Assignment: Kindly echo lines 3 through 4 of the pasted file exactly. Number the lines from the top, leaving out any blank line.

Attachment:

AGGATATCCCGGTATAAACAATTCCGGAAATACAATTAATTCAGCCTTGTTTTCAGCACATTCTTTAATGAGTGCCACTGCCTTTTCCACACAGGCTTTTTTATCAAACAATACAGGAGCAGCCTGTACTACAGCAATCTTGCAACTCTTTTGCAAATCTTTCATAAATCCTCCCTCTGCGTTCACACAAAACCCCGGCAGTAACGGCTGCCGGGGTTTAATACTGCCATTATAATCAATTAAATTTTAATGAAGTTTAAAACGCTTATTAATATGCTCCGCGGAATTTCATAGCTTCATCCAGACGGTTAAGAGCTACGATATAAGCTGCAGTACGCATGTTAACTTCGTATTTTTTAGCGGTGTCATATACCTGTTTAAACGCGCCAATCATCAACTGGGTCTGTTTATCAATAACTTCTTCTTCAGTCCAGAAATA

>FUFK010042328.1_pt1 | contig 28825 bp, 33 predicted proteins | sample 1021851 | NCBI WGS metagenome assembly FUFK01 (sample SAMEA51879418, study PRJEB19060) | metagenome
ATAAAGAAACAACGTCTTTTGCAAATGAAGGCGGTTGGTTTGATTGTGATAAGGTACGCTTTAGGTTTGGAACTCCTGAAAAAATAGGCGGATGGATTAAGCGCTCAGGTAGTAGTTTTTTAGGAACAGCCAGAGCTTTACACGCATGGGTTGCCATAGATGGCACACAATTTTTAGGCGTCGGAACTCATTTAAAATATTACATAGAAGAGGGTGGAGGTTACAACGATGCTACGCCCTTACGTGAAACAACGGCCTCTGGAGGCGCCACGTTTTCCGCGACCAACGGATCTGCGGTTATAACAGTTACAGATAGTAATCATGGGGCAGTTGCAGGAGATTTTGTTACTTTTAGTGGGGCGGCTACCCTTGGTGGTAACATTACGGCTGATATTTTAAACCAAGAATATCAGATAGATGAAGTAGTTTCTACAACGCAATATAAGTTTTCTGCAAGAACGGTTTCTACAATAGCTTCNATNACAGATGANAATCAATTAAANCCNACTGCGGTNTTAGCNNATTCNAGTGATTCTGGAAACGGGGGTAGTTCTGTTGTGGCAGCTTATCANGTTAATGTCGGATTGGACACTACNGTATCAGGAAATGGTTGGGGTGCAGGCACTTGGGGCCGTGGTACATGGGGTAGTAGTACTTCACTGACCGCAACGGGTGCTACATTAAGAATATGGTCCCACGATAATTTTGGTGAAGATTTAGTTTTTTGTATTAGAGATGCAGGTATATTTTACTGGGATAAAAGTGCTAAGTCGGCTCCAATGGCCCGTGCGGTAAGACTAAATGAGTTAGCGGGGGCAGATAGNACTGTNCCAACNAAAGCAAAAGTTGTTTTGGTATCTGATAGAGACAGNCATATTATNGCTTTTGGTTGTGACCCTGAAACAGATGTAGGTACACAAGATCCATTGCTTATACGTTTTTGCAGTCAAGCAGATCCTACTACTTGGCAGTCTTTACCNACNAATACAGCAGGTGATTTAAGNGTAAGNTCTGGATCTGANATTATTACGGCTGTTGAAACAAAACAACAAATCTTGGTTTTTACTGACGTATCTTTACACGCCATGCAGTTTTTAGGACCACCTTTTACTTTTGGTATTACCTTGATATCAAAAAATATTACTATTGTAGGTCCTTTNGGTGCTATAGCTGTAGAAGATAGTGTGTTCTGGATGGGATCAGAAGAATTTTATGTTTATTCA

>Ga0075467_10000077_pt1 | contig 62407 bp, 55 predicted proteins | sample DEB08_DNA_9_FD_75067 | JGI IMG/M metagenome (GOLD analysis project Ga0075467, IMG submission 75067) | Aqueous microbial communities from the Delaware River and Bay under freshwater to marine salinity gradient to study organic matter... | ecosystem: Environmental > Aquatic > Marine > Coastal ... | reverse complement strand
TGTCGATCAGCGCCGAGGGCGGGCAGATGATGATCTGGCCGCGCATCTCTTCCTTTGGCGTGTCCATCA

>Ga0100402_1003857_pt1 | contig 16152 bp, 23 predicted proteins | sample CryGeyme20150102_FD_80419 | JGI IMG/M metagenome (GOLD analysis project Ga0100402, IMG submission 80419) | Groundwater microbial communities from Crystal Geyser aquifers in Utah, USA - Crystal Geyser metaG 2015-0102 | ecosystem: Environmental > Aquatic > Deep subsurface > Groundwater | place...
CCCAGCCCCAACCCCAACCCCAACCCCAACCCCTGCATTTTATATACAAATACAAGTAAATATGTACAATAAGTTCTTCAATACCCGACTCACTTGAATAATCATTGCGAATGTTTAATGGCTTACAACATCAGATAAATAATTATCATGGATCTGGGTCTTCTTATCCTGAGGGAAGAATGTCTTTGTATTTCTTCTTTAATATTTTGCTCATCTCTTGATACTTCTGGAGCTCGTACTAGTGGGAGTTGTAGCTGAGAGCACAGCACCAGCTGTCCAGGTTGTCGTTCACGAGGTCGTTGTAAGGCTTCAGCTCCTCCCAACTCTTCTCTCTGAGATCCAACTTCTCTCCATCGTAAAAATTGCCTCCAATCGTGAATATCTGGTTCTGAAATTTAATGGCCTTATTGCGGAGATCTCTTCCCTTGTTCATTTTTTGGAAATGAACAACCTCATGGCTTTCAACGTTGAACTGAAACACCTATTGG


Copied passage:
ATAAAGAAACAACGTCTTTTGCAAATGAAGGCGGTTGGTTTGATTGTGATAAGGTACGCTTTAGGTTTGGAACTCCTGAAAAAATAGGCGGATGGATTAAGCGCTCAGGTAGTAGTTTTTTAGGAACAGCCAGAGCTTTACACGCATGGGTTGCCATAGATGGCACACAATTTTTAGGCGTCGGAACTCATTTAAAATATTACATAGAAGAGGGTGGAGGTTACAACGATGCTACGCCCTTACGTGAAACAACGGCCTCTGGAGGCGCCACGTTTTCCGCGACCAACGGATCTGCGGTTATAACAGTTACAGATAGTAATCATGGGGCAGTTGCAGGAGATTTTGTTACTTTTAGTGGGGCGGCTACCCTTGGTGGTAACATTACGGCTGATATTTTAAACCAAGAATATCAGATAGATGAAGTAGTTTCTACAACGCAATATAAGTTTTCTGCAAGAACGGTTTCTACAATAGCTTCNATNACAGATGANAATCAATTAAANCCNACTGCGGTNTTAGCNNATTCNAGTGATTCTGGAAACGGGGGTAGTTCTGTTGTGGCAGCTTATCANGTTAATGTCGGATTGGACACTACNGTATCAGGAAATGGTTGGGGTGCAGGCACTTGGGGCCGTGGTACATGGGGTAGTAGTACTTCACTGACCGCAACGGGTGCTACATTAAGAATATGGTCCCACGATAATTTTGGTGAAGATTTAGTTTTTTGTATTAGAGATGCAGGTATATTTTACTGGGATAAAAGTGCTAAGTCGGCTCCAATGGCCCGTGCGGTAAGACTAAATGAGTTAGCGGGGGCAGATAGNACTGTNCCAACNAAAGCAAAAGTTGTTTTGGTATCTGATAGAGACAGNCATATTATNGCTTTTGGTTGTGACCCTGAAACAGATGTAGGTACACAAGATCCATTGCTTATACGTTTTTGCAGTCAAGCAGATCCTACTACTTGGCAGTCTTTACCNACNAATACAGCAGGTGATTTAAGNGTAAGNTCTGGATCTGANATTATTACGGCTGTTGAAACAAAACAACAAATCTTGGTTTTTACTGACGTATCTTTACACGCCATGCAGTTTTTAGGACCACCTTTTACTTTTGGTATTACCTTGATATCAAAAAATATTACTATTGTAGGTCCTTTNGGTGCTATAGCTGTAGAAGATAGTGTGTTCTGGATGGGATCAGAAGAATTTTATGTTTATTCA

>Ga0075467_10000077_pt1 | contig 62407 bp, 55 predicted proteins | sample DEB08_DNA_9_FD_75067 | JGI IMG/M metagenome (GOLD analysis project Ga0075467, IMG submission 75067) | Aqueous microbial communities from the Delaware River and Bay under freshwater to marine salinity gradient to study organic matter... | ecosystem: Environmental > Aquatic > Marine > Coastal ... | reverse complement strand